In Her Own Words:

One of the biggest misconceptions about Texas wine is that it is not of quality. Texas wine has won competitions around the world and done amazing in blind tests. Texas wine country is second to Napa in foot traffic and the industry as a whole represents a $15.1 billion economic impact. We already had our first wine in the bottle before the coronavirus hit. We had planned to sell at farmers’ markets and wine festivals to really build our base. We were freaking out! We brought everything online and now have the ability to ship our wine direct to consumers in 34 states! This is our first vintage so we don’t have anything to compare it to, but the biggest challenge facing Texas vineyards are weather, water and chemical drift. Shout-out to my amazing growers! [Regarding the racial climate] I’m tired and anxious, but hopeful for change. I helped organize “Share the Mic Now TX”, a social media event to amplify the voices of women of color. Actions speak louder than words and when regular life returns, we’ll see if the wine industry has truly changed its tune on diversity.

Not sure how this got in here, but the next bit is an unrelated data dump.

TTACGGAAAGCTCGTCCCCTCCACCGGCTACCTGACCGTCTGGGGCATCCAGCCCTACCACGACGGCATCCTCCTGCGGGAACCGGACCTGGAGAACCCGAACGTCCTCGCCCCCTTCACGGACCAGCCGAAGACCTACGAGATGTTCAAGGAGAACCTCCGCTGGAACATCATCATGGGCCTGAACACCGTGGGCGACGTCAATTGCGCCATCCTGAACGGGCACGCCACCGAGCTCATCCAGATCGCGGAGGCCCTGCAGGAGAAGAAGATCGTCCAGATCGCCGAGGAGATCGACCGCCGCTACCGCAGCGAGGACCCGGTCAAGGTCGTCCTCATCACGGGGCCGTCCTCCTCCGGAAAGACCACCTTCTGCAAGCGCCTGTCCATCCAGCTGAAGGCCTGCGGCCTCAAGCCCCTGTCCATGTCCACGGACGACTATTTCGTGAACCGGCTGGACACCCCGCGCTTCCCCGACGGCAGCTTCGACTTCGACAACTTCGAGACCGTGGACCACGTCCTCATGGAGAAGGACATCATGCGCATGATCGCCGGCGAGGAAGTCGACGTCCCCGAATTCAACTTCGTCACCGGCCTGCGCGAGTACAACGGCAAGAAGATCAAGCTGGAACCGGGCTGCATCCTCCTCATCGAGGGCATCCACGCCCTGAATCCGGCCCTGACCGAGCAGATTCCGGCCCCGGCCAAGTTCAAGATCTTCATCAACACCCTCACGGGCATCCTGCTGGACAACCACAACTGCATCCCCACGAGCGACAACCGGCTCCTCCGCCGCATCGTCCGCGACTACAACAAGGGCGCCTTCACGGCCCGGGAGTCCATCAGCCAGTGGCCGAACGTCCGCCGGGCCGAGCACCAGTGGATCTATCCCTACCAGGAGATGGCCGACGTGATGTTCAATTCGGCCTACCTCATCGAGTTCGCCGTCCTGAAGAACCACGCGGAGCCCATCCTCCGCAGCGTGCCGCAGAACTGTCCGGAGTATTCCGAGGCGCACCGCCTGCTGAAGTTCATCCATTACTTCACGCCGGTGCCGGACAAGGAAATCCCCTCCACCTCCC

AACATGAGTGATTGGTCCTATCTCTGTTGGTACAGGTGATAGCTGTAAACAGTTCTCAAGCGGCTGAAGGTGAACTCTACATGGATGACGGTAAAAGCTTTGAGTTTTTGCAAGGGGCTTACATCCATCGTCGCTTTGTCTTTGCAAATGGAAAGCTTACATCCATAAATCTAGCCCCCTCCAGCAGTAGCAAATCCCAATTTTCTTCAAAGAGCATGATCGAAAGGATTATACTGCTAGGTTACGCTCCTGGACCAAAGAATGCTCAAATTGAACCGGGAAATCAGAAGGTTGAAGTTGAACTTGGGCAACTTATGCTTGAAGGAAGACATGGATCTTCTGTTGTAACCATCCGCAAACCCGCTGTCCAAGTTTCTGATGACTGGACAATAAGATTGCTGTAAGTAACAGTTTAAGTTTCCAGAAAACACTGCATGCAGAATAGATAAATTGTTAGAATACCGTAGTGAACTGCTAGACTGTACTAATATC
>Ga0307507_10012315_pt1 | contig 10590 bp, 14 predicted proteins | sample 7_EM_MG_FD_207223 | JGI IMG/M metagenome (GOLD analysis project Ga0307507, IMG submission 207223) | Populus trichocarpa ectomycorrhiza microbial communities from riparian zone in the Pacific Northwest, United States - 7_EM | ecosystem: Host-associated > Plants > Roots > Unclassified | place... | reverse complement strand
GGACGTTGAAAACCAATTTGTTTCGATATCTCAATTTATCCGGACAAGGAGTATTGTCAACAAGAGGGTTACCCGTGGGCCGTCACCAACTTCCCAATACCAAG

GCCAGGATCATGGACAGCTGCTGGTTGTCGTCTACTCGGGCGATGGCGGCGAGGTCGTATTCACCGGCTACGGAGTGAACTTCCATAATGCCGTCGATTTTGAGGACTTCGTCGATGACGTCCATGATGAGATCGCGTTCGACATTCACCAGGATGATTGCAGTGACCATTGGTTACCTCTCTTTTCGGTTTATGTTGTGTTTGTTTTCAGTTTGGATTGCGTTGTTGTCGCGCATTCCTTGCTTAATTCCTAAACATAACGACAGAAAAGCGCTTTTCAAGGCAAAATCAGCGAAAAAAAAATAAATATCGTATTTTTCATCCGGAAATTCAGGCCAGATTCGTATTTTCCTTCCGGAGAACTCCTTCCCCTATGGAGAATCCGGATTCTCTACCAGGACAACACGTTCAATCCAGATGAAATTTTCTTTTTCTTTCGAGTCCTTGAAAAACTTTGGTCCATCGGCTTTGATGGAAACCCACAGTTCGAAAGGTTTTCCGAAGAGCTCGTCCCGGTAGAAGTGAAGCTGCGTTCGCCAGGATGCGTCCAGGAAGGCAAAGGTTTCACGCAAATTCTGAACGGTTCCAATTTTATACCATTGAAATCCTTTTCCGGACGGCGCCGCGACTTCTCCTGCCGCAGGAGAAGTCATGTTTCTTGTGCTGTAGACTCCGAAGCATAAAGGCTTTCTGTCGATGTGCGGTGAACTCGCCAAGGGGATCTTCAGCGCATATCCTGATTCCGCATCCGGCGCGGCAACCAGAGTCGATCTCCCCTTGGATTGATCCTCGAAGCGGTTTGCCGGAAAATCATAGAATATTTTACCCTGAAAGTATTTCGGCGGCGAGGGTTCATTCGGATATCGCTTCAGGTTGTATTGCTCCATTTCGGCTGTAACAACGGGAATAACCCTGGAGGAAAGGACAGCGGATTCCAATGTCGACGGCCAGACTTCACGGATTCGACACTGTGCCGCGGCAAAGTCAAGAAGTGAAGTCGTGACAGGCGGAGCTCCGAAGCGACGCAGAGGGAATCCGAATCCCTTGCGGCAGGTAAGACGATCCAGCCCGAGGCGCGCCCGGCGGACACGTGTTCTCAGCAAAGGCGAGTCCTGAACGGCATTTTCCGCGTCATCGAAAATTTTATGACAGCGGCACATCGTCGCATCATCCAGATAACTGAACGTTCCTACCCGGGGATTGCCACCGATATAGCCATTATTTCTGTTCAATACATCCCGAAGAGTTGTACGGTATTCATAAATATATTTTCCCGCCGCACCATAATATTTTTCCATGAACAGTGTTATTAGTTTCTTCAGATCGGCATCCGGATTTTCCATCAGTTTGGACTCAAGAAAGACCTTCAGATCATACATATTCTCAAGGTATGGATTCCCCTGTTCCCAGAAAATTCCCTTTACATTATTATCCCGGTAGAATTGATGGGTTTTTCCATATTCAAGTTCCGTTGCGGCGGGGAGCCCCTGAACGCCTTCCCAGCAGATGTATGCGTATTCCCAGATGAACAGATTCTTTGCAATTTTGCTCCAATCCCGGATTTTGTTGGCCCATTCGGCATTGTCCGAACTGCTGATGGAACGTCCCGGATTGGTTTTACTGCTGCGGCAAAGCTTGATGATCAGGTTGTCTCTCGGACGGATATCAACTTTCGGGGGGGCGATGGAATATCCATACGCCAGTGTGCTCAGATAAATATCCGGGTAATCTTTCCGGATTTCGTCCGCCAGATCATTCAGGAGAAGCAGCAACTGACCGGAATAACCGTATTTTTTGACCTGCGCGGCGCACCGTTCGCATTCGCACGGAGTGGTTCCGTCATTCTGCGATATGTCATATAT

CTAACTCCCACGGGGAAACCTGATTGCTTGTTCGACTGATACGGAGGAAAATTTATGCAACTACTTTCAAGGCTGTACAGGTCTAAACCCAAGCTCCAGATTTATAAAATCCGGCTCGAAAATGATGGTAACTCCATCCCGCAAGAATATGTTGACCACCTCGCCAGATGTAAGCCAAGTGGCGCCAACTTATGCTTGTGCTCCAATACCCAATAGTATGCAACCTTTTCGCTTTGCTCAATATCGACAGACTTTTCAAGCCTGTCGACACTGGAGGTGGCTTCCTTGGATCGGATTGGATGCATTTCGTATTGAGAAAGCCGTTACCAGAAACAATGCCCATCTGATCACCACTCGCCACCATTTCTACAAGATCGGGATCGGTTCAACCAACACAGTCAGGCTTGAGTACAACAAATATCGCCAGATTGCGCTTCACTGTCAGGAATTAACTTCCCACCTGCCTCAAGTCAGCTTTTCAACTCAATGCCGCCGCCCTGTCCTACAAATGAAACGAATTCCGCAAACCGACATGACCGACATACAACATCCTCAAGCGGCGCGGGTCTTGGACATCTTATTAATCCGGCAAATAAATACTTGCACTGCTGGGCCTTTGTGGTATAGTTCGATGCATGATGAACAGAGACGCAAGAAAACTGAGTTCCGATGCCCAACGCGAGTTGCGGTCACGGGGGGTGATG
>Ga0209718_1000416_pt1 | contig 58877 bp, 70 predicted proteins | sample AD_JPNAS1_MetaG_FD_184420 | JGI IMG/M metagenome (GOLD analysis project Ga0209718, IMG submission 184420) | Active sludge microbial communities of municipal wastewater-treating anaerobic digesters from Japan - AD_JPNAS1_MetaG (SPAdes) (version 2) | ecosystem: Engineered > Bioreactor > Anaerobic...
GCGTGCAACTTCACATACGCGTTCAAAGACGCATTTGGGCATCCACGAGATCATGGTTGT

Amber Patton – Owner/Viticulturist/Winemaker, Amber Vista Vineyard (Rancho Santa Fe, CA)

Life doesn’t always turn out as planned—sometimes it’s better! Amber held a destination wedding in Napa Valley thirteen years ago with dreams of retiring on a vineyard someday with her husband. Far from retirement, the divorced mother of two is now growing grapes and making wine from her own estate vineyard. She spent summers on her family’s chicken farm in Texas and helped tend the crops. She was even in the 4-H club as a girl. Amber’s love and respect for the land she farms (which was once Mexico/Native-America) is profound. She is seeking organic soil certification to keep her fruit free of synthetic chemicals and present the most natural experience possible in the bottle. Her wine is a manifestation of dreams and a testament to the great agricultural heritage of her African-American ancestors. Now her boys, ages 11 and 13, pitch in “on the ranch” as they call it and life has come full-circle for Amber. For more information visit www.ambervistawines.com.